2012: A Remembrance

The year 2012 will always bring to mind absolute, 100% suckage, the biggest piece-of-shit year ever to sully 366 days, a year where my high points were days that sucked a percentage point or two less than my usual Rogers Hornsby-like sucking average. (note: Rogers Hornsby had the second-highest batting average in baseball history, including one year when he hit .424; he did not suck. I was drawing the analogy that my 2012 sucking average was the equivalent of his 1924 batting average: he hit more than anyone else, and my life sucked at near-Hornsbyesque levels

To 2012, I offer this sentiment:

This one's for you, 2012!

This one’s for you, 2012!

We started 2012 with approximately 15 Republican Primary Debates per day. They were ubiquitous and annoying, much like the Republican Primary Candidates themselves. President Obama gets a pass for the first quarter, since he was running unopposed, thus meaning he could wait to piss me off till it became clear he was running against Mitt. And POTUS did end up pissing me off with an overabundance of ads. The only bi-partisan cooperation seemed to be in pissing me off with campaign ads.

On a happy, personal note, my peripheral neuropathy–affectionately called “stabbyfeet”–was going strong as we limped into 2012. This led to “stabbyfeet medcoma,” which led to me exhausting my year’s PTO before March. Fine. Nothing like really bad phantom nerve pain to ensuckify your life.

On April 4th, 2012, my dear friend and coworker, Lisa Olson, was killed instantly when a garbage truck ran a red light and t-boned her Lincoln. Everyone in our department was just destroyed. I don’t go to funerals or wakes or memorial services. They make me uncomfortable, because I don’t like to mourn for my loved ones. I want to celebrate their lives. So I wrote a tribute to Lisa.

Again, this is my “grieving process.” I write something nice to remember my friend, then I make sure it ends up getting to his or her loved ones, if appropriate. I never know if they’re going to be deemed appropriate, so I give it to somebody close to the family, and leave it to their judgment. For Lisa’s tribute, I e-mailed the link to Lisa’s supervisor. As it happens, my friends Basher and Nicole both had links to my blog, and they checked to see if I’d written anything. From there, it got printed out and passed around. Somebody put together a giant poster-sized collage of Lisa photos, and they stuck a copy of my essay–in a fancy font on nice paper, no less–right smack in the middle. So everyone in our ginormous office who came to see the collage also read what I’d written. This is fine. Many of them complimented me on my work. Again, this is fine–a simple “Thank you” was all I had to say in reply. What ended up happening, though, was people who read this thing started coming over to my desk, and lamenting how sad they were; they were actually looking to me for some sort of comforting, as if writing 800 reasonably eloquent words gave me some sort of insight into their grief. Admittedly, I’m usually good at being Father Doctor Rabbi Tom when somebody needs to vent or needs advice, or whatever, but when my own guts had been kicked out, I didn’t have anything in my tank to give them.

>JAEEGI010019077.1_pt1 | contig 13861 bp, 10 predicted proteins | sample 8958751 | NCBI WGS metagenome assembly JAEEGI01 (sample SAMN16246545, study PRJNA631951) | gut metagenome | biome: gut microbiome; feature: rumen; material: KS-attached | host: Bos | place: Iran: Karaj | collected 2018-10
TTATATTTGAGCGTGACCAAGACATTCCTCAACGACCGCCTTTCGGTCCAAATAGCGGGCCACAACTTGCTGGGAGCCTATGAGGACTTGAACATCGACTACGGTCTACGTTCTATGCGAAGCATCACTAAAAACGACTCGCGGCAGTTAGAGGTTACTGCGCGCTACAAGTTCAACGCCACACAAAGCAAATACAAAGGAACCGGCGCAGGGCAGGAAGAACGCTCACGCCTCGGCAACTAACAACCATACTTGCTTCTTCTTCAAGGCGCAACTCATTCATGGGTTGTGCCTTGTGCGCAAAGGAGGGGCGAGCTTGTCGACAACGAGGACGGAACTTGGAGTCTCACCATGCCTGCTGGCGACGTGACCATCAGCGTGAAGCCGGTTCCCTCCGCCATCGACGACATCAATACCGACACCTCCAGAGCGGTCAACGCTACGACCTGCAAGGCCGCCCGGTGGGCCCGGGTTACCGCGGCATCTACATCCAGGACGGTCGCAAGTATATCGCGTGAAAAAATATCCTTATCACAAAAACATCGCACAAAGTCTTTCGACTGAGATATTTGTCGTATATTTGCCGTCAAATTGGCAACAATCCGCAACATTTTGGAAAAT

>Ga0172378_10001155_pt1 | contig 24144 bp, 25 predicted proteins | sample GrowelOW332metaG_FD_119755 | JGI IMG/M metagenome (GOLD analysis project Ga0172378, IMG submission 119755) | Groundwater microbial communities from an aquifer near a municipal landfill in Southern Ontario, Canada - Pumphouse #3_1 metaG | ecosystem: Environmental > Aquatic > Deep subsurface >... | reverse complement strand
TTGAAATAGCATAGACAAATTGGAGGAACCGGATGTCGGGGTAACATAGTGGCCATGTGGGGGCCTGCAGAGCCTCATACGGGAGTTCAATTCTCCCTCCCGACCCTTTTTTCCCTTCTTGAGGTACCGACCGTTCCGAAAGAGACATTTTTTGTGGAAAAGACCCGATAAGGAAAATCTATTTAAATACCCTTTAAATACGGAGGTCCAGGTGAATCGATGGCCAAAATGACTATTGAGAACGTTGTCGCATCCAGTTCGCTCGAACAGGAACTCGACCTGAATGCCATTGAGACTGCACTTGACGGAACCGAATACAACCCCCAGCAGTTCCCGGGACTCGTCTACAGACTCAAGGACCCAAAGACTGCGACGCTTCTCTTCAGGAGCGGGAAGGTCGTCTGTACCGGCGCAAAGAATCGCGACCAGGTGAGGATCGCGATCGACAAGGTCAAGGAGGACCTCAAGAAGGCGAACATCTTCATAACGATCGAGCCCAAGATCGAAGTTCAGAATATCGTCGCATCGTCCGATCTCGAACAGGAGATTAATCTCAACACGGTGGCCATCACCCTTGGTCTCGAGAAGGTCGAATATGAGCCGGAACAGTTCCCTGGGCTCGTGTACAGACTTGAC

Then a couple weeks later, my brain did this:

Actual photograph of my mind one day in April.

Actual photograph of my mind one day in April.

Something happened, and I was mentally depleted. This was beyond any Abyss visit I’d ever had. I’d been taking Prozac everyday, and when this thing happened, the Darkness laughed at my Prozac, which evaporated into wisps of nothingness. I started having crippling panic attacks, even in my own bed. I knew there was no way I could take care of myself, so Wind and I moved in with my parents for a few months. Thank God for my parents, too: they were there if I needed them, and they left me alone if I needed that. Also, they helped me pay bills when my disability checks were slow in coming, which was about 200% of the time. Thanks Mom & Dad.

I took a Medical Leave of Absence from work–it ended up being nearly five months. Early on, I found an excellent therapist, who referred me to a godsend of a psychiatrist. In the 8.5 months since this happened, I bet I’ve been on 30 different permutations of meds, just trying to get back to “functional.” “Normal” may have waved b-bye forever. Some of the meds worked well from the start. Others had side-effects like I could never imagine (one gave me massive rage spikes, where, for example,  I’d get mega-pissed at the refrigerator, and violently shove the poor appliance till it rocked back and nearly crashed through the wall behind it; another gave me diabetes insipidus, which made me have to, um, micturate every 12-25 minutes (“micturate”=”pee” (and yes, I kept track, just in case the doc needed numbers))).

I’ve written enough about this battle, and thank you for being supportive.

The good parts were rediscovering Sarasota’s beaches, sending care packages of tacky touristy stuff & sea creature parts to various people, and finding therapeutic value in writing letters by hand (Christina ❤ and I were exchanging a couple a week for months).

I don’t have a lot of friends in real life. For some reason, I choose not to. I can charm the shit out of people, and make them laugh–skills honed by my radio years–but most of the time, I’d just rather be by myself. If I feel like going out, I can call somebody, and go out. (They’re called “prostitutes” (I’m kidding (I mean, they ARE called prostitutes, but I don’t use them for any purposes (i.e., neither escorting nor mounting))))

Nested parentheticals aside, my point is that I found amazing support from you, my online friends. I could not have survived this without you.

I returned to work in September (I think). I’ve had some great weeks, where I’ve worked every second I was scheduled to, and I had a recent three week spell where I had agoraphobia so bad, I couldn’t leave my house. It took every nanojoule of energy I had to walk downstairs, get in the USS Nimitz, and drive the 50 miles to see Dr Borgia. I definitely popped a couple Xanax en route both ways.